A not so guilty pleasure…

lady audley

During my walking tours last year I was often asked ‘who’s your favourite Notorious Woman?’  Easy question.  Mary Elizabeth Braddon.  Sometime actress turned novelist, Braddon (1835 – 1915), who once lodged in Brighton’s New Road with her mother, managed to write over 80 novels in her lifetime, including the spectacular ‘Lady Audley’s Secret’, which rocked Victorian readers with its disturbing portrayal of a ruthlessly ambitious woman who will stop at nothing – bigamy, deserting her child, pushing an inconvenient husband down a well – to get on in life.  In 1862 when the novel was published (Braddon was only 27 at the time and had rattled off the final third of the book in a fortnight), the home and the woman’s peaceful and stable presence in it were sacrosanct to the Victorians.  Scary, nasty things were only supposed to lurk in haunted castles, windswept Gothic mansions, or abroad.  The thought that a woman – a wife and mother at that – could generate such horrific acts and murderous chaos was shocking indeed.  Lady Audley is presented unapologetically as just a ‘bad girl’ and – worryingly for the Victorians – there is no attempt to engage our sympathy for her by heartfelt descriptions of a sad childhood to blame it on.  Braddon was a pioneer of the Victorian ‘Sensation’ novel that specialised in people falling off cliffs, houses being set fire to, hauntings and general Oh My God moments.  The titles of some of her novels practically come with their own drumroll…. ‘To the Bitter End’, ‘Taken At the Flood’, ‘Dead Love Has Chains’.  I’m not an expert on Braddon’s life story but a few online accounts I have read  (a good one here – http://www.theguardian.com/books/2003/aug/09/featuresreviews.guardianreview14)suggest that, for her, life imitated art, if not the other way round.  ‘Crooked solicitor father’, ‘struck up a friendship in a graveyard with a man known as the ‘Don Juan of Coventry’,  ‘struck up a friendship in Yorkshire with a shadowy figure called John Gilby,’, ‘lived in sin with a married publisher’, ‘had a career on stage with the pseudonym Mary Seyton’ (was the resemblance to ‘Satan’ deliberate?), ‘mother of many illegitimate children’ are sentences that crop up in enough accounts of her story to suggest she was familiar with the boundaries she stretched in her works.  What really impresses me about Mary Elizabeth Braddon, though, is just how good a writer she was.  When I set about reading Lady Audley’s Secret last year for research, I expected something either longwinded in the Victorian why-use-three-words-when-fifty-five-will-do’ way, or, taking account of the subject matter, a breathless and hysterical melodrama.  What I didn’t expect was a perfectly polished, immaculately plotted work that would have me sailing past my bus-stop, arriving late for work and once cancelling a perfectly good evening out with friends just so I could get to the end.  How did she do it?  Of course she was remorselessly criticised and looked down on – much as chick lit authors are these days – for not being clever or literary enough, for catering too shamelessly for the masses.  Now, a hundred and fifty years later, where are these cleverer and more literary contemporaries of hers?  A great deal of them are forgotten, while Mary Elizabeth Braddon’s Lady Audley is still going strong in any number of stage plays, film versions and, of course, the book that’s never been out of print.  Did these criticisms upset her?  Did she have the time to let them upset her?  Hopefully she just shrugged her shoulders and laughed all the way to the bank.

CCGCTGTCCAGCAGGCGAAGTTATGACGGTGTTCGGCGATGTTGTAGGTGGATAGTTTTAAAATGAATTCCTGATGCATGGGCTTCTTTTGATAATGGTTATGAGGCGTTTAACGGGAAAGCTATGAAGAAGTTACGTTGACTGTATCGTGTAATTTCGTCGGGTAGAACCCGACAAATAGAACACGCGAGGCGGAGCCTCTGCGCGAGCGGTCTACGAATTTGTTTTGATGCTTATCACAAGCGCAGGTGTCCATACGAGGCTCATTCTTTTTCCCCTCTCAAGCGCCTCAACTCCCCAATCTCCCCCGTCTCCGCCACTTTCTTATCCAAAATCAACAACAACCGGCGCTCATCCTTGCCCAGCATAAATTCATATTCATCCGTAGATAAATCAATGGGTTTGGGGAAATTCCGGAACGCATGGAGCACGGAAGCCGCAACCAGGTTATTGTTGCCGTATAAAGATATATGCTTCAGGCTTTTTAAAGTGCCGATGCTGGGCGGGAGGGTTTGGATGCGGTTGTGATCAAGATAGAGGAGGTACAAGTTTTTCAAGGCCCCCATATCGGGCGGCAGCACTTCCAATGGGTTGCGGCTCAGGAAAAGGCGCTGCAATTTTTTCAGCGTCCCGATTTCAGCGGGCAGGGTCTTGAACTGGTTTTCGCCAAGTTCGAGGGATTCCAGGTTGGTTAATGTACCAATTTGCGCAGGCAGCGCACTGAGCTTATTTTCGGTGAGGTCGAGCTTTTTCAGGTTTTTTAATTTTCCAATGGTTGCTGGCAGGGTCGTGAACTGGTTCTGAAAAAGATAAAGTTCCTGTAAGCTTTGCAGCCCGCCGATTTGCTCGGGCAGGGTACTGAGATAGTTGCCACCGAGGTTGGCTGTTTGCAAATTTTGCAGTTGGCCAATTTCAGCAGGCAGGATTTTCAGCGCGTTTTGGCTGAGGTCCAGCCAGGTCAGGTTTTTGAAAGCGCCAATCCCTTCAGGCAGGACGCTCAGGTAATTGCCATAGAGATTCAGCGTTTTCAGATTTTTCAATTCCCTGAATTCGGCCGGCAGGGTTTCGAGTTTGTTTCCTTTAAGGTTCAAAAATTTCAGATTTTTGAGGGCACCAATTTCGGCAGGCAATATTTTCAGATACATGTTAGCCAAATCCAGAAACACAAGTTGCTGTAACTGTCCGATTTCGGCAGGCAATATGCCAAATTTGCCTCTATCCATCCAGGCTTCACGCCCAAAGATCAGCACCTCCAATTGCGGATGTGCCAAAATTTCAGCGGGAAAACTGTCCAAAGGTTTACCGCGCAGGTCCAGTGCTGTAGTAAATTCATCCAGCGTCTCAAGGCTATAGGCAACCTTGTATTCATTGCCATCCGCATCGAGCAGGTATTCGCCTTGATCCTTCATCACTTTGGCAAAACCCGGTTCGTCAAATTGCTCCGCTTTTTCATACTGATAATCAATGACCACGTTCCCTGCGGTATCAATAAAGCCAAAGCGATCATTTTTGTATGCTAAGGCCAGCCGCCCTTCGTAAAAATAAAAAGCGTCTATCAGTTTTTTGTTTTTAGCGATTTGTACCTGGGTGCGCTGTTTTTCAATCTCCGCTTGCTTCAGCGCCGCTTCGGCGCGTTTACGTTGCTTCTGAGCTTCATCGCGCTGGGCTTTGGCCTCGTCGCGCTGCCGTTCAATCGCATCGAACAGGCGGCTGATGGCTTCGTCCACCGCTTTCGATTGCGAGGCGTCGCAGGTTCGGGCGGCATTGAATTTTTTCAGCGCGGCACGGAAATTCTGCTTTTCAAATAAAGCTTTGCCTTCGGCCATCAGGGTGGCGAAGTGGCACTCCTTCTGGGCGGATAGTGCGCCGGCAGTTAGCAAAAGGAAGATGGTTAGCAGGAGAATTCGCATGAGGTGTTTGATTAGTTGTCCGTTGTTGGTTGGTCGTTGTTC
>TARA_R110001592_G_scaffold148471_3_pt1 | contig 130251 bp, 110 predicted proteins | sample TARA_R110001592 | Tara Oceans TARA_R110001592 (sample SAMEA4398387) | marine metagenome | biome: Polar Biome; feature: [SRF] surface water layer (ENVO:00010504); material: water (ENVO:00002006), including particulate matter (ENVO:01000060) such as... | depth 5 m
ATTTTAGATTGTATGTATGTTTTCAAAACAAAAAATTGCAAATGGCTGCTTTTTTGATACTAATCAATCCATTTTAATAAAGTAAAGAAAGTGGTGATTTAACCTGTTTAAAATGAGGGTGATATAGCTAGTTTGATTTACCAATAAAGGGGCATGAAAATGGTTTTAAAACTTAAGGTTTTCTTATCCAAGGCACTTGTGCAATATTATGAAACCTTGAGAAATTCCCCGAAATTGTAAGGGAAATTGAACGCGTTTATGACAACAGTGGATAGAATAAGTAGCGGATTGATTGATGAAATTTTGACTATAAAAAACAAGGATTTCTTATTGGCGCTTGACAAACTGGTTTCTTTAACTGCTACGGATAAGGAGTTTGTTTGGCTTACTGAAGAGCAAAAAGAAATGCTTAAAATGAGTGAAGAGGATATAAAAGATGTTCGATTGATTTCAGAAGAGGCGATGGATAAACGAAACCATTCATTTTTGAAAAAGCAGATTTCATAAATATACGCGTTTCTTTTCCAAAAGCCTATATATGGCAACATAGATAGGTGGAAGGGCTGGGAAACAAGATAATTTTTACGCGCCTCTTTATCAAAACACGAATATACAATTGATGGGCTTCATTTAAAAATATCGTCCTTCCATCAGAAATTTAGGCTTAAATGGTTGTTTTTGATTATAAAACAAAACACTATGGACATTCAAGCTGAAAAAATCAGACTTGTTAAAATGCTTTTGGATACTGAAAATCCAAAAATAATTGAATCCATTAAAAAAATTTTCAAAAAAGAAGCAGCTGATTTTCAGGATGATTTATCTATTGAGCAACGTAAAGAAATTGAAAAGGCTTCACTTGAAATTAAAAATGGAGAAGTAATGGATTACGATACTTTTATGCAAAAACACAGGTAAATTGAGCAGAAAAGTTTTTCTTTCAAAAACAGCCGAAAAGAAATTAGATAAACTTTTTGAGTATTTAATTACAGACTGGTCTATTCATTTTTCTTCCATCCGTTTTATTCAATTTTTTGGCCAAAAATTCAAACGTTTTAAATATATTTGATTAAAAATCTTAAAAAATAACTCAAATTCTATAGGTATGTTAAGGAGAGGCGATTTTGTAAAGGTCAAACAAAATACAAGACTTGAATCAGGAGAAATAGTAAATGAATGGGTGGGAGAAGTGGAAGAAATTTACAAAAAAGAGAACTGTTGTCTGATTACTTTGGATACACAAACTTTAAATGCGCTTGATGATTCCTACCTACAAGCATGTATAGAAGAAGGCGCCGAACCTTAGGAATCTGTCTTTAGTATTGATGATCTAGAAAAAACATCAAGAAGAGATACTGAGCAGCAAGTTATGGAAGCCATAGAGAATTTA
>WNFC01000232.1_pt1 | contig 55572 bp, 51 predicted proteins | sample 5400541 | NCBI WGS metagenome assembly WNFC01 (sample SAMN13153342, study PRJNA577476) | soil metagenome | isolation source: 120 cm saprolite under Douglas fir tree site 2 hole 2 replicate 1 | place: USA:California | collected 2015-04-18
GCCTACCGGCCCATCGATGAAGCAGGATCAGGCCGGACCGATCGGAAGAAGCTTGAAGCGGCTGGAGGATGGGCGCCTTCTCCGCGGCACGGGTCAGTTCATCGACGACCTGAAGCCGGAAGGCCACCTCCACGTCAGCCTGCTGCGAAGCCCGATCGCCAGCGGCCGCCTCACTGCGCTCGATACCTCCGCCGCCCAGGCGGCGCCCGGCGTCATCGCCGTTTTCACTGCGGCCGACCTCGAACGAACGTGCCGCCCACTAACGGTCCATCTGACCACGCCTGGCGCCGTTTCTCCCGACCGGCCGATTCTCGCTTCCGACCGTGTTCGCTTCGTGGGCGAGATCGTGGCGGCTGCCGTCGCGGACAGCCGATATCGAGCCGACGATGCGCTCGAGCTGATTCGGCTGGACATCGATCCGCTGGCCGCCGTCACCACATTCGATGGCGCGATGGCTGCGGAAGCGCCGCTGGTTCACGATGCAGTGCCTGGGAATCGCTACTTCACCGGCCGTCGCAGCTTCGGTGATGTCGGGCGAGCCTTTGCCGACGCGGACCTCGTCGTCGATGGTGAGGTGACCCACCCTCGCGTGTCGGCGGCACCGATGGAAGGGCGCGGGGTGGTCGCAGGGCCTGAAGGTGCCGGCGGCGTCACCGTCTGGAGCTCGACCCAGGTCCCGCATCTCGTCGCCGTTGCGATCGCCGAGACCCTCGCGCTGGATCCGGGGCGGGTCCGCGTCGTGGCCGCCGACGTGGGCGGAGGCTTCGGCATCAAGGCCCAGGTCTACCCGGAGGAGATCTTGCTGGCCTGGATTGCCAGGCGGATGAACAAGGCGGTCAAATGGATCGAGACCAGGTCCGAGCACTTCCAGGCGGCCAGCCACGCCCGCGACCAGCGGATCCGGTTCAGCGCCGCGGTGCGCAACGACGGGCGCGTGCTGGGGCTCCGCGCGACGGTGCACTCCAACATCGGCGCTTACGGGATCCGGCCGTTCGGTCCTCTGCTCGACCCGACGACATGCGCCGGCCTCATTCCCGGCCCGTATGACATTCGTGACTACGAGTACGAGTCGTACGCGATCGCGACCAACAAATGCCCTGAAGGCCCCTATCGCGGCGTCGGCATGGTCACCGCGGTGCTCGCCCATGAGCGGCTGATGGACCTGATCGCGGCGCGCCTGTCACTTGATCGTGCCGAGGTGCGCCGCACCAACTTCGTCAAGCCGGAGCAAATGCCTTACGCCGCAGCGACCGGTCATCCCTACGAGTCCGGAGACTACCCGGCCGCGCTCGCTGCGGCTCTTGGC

Mary Elizabeth Braddon

(Incidentally, Braddon may have taken some inspiration from the real life Constance Kent murder case which occurred in 1860 and similarly shocked Victorian society with its young female murderer who was accused of disposing of the body of her young step-brother down a well.  This has a Brighton connection, which I will be exploring in a future post)

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